Sorry, Tom Cochran, Life is Not a Highway . . . (part 2)

If life’s a highway, there’s no chance to catch your breath.  To stop and evaluate without the risk of falling behind.

The college I attended had a trail that ran through the woods.  Along that trail there were other paths that branched off to a creek and an old farm field.  I used to go lay in that field on a blanket in the sun and breeze.  There was a tree in the middle of the field, as there often are, where farmers used to tie their horses to stop and rest at mid-day or enjoy a picnic lunch. 

When you lay down in the middle of a field time and space open up around you.  There’s no highway.  There’s only the present.  Weeds and flowers.  Bugs and air and sun and sky.  And you are small and in the middle of it all.  And it’s not a bad feeling. 

There’s no one path through the middle of a field that’s lain fallow for a long time.  There are many paths.  Some made by deer or mice.  Places where the grass is pressed down for resting or the earth is dug up for a home or hideout.  There’s no end and beginning; there are many sides.  There’s no from and toward, only here and not here.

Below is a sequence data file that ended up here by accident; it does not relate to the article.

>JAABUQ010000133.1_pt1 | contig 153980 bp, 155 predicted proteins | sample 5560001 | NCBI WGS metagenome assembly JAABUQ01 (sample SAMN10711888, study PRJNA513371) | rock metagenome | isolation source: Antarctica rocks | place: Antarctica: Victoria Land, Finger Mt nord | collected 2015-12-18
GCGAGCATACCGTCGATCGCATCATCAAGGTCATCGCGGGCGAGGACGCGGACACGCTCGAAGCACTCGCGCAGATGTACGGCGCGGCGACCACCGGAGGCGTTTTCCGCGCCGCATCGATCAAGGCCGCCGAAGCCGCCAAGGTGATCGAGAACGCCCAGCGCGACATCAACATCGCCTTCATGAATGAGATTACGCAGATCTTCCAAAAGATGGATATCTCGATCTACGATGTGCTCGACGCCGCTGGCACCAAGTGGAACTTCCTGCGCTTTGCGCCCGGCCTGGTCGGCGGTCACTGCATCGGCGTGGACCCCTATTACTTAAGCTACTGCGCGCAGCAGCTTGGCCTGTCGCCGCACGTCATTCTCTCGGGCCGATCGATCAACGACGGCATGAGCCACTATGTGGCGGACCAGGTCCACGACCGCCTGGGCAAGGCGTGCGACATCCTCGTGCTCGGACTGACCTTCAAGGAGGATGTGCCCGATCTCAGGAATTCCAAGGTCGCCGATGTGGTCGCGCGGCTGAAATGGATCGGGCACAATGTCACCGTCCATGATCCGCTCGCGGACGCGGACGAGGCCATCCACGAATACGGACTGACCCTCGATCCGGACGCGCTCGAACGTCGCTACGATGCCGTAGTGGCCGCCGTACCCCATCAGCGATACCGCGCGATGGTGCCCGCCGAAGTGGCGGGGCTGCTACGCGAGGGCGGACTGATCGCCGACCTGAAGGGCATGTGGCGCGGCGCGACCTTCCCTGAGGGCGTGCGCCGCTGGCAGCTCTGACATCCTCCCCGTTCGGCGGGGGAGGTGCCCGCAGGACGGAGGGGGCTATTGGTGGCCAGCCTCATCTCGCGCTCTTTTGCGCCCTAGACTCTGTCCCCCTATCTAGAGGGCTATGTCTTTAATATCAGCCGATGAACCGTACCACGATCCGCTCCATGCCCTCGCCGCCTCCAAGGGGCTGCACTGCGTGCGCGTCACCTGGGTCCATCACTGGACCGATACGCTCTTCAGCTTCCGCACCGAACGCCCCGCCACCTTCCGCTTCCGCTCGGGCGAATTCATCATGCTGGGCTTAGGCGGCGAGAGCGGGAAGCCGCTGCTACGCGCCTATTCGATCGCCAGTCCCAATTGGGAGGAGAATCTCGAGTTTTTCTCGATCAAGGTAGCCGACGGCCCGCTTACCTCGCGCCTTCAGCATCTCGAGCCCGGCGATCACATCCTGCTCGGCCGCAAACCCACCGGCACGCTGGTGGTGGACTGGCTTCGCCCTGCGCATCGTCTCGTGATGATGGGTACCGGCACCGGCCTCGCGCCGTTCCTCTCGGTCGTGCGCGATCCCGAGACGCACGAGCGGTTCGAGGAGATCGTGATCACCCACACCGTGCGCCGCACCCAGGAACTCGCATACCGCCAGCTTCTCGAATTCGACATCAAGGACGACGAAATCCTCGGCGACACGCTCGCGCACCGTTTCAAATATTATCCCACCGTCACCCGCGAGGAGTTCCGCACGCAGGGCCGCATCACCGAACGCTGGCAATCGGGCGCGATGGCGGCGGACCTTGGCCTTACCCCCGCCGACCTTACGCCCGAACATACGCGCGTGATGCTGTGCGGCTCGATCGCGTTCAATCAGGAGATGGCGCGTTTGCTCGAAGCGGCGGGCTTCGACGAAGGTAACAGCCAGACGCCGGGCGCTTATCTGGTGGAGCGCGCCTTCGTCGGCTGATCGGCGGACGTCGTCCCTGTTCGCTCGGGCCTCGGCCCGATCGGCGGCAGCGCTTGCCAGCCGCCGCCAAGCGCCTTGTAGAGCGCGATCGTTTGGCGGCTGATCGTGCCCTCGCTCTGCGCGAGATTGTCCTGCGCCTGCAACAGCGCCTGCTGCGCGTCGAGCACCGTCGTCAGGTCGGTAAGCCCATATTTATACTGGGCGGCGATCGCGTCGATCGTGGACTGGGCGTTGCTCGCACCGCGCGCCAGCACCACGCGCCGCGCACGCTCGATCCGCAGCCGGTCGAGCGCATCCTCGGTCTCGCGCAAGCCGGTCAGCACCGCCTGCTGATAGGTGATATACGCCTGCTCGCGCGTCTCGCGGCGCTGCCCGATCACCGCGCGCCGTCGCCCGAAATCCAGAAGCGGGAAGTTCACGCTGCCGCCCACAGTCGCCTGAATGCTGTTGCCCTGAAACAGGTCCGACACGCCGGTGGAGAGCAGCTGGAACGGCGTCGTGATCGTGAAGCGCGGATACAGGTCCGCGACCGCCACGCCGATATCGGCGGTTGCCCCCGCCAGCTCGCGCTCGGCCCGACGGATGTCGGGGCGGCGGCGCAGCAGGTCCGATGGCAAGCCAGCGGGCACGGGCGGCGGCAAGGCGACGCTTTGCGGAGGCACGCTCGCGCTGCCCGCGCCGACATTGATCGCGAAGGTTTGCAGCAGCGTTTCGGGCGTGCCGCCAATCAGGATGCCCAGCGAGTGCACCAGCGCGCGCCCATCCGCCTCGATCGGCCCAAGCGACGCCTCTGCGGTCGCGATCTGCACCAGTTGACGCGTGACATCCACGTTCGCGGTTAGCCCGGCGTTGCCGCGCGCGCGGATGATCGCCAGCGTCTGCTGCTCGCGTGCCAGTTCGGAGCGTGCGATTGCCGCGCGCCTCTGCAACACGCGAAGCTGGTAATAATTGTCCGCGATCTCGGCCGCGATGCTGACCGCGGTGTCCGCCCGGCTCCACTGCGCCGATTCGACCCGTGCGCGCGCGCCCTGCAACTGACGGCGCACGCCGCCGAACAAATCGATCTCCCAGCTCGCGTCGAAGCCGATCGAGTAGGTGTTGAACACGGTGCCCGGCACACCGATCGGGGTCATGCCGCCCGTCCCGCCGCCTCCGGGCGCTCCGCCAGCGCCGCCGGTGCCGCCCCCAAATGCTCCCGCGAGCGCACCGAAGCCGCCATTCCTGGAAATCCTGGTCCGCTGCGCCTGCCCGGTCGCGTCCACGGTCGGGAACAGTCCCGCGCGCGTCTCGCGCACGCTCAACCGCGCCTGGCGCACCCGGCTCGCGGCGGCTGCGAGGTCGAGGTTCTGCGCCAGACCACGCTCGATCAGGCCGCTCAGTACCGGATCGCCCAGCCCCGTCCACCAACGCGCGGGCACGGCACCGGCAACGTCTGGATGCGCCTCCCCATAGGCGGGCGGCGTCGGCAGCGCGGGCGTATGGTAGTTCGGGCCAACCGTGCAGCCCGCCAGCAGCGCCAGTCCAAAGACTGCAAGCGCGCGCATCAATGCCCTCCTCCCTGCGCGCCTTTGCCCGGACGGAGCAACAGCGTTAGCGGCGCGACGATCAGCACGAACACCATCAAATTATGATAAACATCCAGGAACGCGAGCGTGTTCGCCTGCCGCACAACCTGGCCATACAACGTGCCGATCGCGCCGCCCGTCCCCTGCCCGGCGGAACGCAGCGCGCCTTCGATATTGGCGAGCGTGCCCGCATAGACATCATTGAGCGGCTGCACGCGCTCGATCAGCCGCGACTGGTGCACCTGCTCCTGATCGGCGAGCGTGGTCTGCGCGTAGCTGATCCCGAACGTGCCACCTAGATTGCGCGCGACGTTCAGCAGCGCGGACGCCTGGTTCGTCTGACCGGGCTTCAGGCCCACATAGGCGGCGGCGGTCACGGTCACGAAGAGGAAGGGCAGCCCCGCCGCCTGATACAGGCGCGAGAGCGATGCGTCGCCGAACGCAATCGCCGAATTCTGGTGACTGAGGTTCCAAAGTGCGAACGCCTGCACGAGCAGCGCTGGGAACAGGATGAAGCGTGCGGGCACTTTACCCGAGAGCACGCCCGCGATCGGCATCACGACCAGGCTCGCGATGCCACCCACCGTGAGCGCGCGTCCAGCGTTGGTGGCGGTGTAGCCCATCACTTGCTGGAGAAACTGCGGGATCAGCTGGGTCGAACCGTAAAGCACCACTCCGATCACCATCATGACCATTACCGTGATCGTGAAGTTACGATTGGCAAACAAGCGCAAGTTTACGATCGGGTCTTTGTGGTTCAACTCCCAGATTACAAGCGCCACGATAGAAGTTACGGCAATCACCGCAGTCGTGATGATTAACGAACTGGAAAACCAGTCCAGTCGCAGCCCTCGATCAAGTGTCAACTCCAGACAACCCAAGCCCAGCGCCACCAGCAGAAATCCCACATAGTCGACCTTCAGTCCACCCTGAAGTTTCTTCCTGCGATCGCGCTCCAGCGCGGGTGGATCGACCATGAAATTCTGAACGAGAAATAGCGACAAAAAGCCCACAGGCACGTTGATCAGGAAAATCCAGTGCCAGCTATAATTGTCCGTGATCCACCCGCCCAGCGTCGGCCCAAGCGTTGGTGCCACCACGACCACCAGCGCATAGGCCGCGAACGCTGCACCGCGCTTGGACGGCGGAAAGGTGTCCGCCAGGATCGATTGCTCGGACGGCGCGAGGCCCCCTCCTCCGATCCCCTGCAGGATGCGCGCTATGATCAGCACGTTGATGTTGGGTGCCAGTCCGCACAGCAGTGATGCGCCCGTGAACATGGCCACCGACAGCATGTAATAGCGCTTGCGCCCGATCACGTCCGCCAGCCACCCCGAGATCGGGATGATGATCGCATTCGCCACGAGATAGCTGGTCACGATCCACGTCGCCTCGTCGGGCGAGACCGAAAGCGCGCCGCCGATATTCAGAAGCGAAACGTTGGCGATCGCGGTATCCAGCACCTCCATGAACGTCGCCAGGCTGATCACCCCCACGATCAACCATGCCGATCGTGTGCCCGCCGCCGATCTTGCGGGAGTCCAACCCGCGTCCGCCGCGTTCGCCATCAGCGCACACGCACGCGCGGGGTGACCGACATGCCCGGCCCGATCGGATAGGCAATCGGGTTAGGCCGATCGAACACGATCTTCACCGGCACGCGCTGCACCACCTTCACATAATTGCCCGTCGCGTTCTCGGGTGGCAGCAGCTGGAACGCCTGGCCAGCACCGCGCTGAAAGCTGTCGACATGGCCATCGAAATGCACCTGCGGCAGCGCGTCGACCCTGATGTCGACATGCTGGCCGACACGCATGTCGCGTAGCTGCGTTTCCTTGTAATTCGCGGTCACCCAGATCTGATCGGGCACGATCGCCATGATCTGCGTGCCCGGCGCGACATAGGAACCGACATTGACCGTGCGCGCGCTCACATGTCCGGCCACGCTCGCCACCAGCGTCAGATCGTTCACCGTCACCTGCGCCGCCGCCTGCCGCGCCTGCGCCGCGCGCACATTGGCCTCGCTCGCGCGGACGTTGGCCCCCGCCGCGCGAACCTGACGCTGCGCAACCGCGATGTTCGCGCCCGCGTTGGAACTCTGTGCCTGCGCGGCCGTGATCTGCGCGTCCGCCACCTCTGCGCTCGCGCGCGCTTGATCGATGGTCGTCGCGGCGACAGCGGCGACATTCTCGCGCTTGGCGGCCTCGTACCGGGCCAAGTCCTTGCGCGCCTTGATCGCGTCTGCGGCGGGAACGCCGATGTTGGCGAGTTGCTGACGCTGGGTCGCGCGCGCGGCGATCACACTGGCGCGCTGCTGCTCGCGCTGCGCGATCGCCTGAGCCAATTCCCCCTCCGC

This isn’t to say there’s nowhere to go.  Only that the pressure to go or stay disappears and exploring the field becomes a joy rather than a chore to be checked off of the eternal to-do list. 

And let me tell you something else.  God is in the field. 

Now don’t get me wrong.  He’s in the highways too, traveling with you in your car or van.  But God’s most definitely in the fields.  He likes to hang out there on off days.  I’ve seen him there sprawled out on a blanket with a book in hand or just staring at the sky (God’s especially fond of looking for pictures in the clouds).  Or sometimes flying a kite, enjoying the tug and pull of the string as the kite swoops and glides. 

Man, I keep thinking about that field more and more these days. 

I don’t live by the highway anymore.  Just on a small side street in a semi-quiet town.  I’m trying to let myself believe my life isn’t a highway.  Maybe it’s a field.  Maybe all the blessings that keep cropping up in my life, the ones that don’t fit into the plan and seem like distractions, are like wild flowers popping up scattered in a field.  I’m starting to believe it. Maybe there’s nowhere else I have to be.